John Henry Waddell
John Henry Waddell
Waddell in March 2007
|Died||November 27, 2019 (aged 98)|
John Henry Waddell (February 14, 1921 – November 27, 2019) was an American sculptor, painter and educator. He had a long career in art education and has many sculptures on public display, but he may be best known for That Which Might Have Been—his memorial to the four girls killed in the 1963 bombing of the 16th Street Baptist Church in Birmingham, Alabama.
Waddell was born in Des Moines, Iowa in 1921 and moved to Evanston, Illinois at the age of ten. There he began to study art at the Katherine Lord Studio, and by the age of 16 was teaching classes there. In 1939, he graduated from Evanston Township High School and moved to Chicago where he attended the School of the Art Institute.
In 1942, Waddell married his first wife, Elizabeth Owen, and they had three children: Sean Owen, Seamus, and Seanchan Waddell. Elizabeth and John divorced in 1948. At the time, he was working at Buick Aviation Plant, Melrose Park, Illinois—as America had entered World War II.
Waddell's education was interrupted by a stint in the US Army 1943-1945. Serving as Private First Class during the War, one of his contributions was as a muralist of hope. On the GI Bill, Waddell returned to the School of the Art Institute. He earned two Master's Degrees there and later an Honorary Doctorate from the National College of Education, Chicago (now known as National Louis University).
It was at the Art Institute that Waddell met artist Ruth Holland. In 1949, they were married in a small ceremony with friends and fellow students, Leon Golub and Nancy Spero, as witnesses. Through the decades Ruth appeared in many of his paintings and sculptures. Waddell also became a primary muse in Ruth’s work. They remained married until Waddell's death in 2019 and had two additional sons and a daughter: Lindsey and William Waddell and filmmaker Amy Waddell, respectively.
Waddell began having one-man shows of his artwork as early as 1942. He had dozens of such shows over the course of six decades as a professional artist.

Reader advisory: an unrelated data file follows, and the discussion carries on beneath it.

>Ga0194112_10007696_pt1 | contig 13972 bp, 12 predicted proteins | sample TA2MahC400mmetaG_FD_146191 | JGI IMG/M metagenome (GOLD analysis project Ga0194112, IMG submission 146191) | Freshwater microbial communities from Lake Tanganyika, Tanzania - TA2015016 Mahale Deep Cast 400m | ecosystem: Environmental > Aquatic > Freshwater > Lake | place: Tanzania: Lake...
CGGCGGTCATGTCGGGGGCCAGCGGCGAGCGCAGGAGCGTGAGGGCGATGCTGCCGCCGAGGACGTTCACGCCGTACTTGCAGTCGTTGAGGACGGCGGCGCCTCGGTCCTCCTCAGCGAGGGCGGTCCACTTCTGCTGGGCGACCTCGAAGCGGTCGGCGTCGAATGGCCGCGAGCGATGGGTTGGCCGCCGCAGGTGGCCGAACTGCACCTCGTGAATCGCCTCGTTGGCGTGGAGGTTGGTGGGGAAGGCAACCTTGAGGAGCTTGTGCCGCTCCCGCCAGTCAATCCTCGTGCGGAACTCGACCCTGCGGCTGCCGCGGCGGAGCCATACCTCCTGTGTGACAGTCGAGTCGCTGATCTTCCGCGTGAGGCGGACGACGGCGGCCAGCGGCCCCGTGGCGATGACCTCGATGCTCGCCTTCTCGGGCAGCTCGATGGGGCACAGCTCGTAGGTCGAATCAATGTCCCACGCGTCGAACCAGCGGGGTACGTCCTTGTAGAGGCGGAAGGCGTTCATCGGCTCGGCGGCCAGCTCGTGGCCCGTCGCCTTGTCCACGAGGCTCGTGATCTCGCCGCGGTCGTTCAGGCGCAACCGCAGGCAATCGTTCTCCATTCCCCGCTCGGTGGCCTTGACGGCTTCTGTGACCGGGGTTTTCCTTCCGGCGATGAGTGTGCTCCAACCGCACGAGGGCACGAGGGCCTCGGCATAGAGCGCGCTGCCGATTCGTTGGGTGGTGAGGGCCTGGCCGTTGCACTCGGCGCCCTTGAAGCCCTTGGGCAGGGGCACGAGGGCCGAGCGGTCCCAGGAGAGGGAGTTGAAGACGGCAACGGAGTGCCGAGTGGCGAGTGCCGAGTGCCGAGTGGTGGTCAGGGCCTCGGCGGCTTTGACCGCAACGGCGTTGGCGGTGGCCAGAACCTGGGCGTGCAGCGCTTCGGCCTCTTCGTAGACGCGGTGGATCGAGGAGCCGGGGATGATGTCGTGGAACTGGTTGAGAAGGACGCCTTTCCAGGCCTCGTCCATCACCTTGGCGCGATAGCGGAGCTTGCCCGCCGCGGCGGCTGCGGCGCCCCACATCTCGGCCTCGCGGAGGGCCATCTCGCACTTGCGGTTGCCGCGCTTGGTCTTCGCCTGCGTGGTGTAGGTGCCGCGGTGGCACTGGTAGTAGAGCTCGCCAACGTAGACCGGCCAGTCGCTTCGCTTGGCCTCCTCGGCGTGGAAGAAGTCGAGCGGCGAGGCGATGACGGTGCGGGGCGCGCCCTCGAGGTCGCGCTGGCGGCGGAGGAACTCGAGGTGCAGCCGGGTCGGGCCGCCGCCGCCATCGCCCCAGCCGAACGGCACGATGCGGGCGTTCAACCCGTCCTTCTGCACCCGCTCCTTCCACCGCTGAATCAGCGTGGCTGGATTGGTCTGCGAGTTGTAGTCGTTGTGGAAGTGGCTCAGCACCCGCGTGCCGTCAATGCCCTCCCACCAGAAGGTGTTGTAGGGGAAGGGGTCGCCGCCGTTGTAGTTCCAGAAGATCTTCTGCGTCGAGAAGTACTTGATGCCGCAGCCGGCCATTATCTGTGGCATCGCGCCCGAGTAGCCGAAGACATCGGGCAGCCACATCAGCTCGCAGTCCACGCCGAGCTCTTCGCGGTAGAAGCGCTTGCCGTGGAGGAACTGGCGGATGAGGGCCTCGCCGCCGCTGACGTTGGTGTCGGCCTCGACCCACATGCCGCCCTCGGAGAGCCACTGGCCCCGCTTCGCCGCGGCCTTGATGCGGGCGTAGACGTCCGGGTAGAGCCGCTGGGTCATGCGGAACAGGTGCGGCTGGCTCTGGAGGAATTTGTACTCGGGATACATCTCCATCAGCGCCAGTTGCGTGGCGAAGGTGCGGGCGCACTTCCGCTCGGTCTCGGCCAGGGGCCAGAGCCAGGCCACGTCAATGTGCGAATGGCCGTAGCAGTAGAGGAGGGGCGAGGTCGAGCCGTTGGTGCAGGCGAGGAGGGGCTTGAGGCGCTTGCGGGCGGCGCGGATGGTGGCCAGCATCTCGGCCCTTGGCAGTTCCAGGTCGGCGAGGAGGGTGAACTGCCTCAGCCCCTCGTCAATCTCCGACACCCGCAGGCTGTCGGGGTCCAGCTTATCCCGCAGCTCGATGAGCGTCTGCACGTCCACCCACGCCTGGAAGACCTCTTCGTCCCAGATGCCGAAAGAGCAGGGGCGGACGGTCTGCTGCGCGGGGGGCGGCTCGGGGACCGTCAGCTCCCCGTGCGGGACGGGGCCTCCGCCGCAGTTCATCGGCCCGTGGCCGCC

His career as an art educator began in earnest in 1947 when he started teaching evening adult classes in the Central YMCA Adult Education Program in Chicago, which he did until 1955. Overlapping with this position was the teaching of art and art education at the National College of Education—from 1949 to 1955. He assumed the position of head of art education at the IIT Institute of Design in 1955. While in Chicago, Waddell designed a program for students with Down's Syndrome and varied mental and physical challenges at Bruno Bettelheim’s Orthogenic School.
In 1957, Waddell moved his family to Arizona and became head of Art Education at Arizona State College (later known as Arizona State University). He retired from ASU in 1964 to devote all of his energies to his artwork.
In 2007, several life-sized bronze sculptures by Waddell were stolen, probably due to the value of the metal after the work has been melted.
Waddell died November 27, 2019, at the age of 98.
Selected public works
- Dance Mother (Ruth), - Phoenix Art Museum, Phoenix Arizona 1962
- Dance Daughters, - Yuma Art Center, Yuma, Arizona, 1963
- That Which Might Have Been: Birmingham 1963, - Unitarian Universalist Congregation of Phoenix 1964; George Washington Carver Museum and Cultural Center, Phoenix
- Family, - Maricopa County Building, Phoenix, AZ 1967
- Past and Present. – Glendale Community College, Glendale, Arizona 1968
- Dance, Downtown Phoenix, AZ, 1968 to 1974
- Marlo Seated, Phoenix Public Library, Phoenix AZ, 1977
- Seated Flute Player, Weinstein Center for the Performing Arts, Evanston, Illinois, and University of Arizona, Tucson, Arizona, 1979
- Apogee & Momentum, U.S. Tennis Association, Flushing Meadows, New York 1980 - 1988
- Welcoming Muse, Robert Mondavi Winery, Oakville, California
- I Am That I Am, Congregation Beth Israel (Scottsdale, Arizona), 1982
- Seated Flute Player & Harpist, Ravinia Park, Chicago
- Performing and Broadcast Arts Hall of Fame, The Herberger Theater (Phoenix), inducted in 2001.
- "John Henry Waddell Chronology". artbyjohnwaddell.com. Retrieved 2019-12-03.
- Lengel, Kerry (2019-12-02). "Sculptor John Henry Waddell, whose nudes dance outside the Herberger Theater, has died". Arizona Republic. Retrieved 2019-12-03.
- "Amy Waddell". IMDb. Retrieved 2019-12-03.
- "Archived copy". Archived from the original on 2012-03-24. Retrieved 2011-05-19.CS1 maint: archived copy as title (link)
- "Memorial Garden". Unitarian Universalist Congregation of Phoenix. Retrieved 2019-12-03.
- "Hall of Fame". Herberger Theater Center. 2014-07-04. Retrieved 2019-12-03.
- Kvaran, Einar Einarsson, Tracking the Nudes of Phoenix, unpublished manuscript
- Sarda, Michel F., John Henry Waddell: the Art and the Artist, Bridgewood Press, Phoenix, Arizona 1996 ISBN 0-927015-10-2
- Waddell, John Henry and Ann R. Mealy, The Beauty of Individual Differences: A Study of the Waddell Sculpture Fellowship and the Master-Apprentice Relationship, John Henry Waddell and Ann R Mealy, Flagstaff, Arizona 1985 ISBN 0-87358-400-7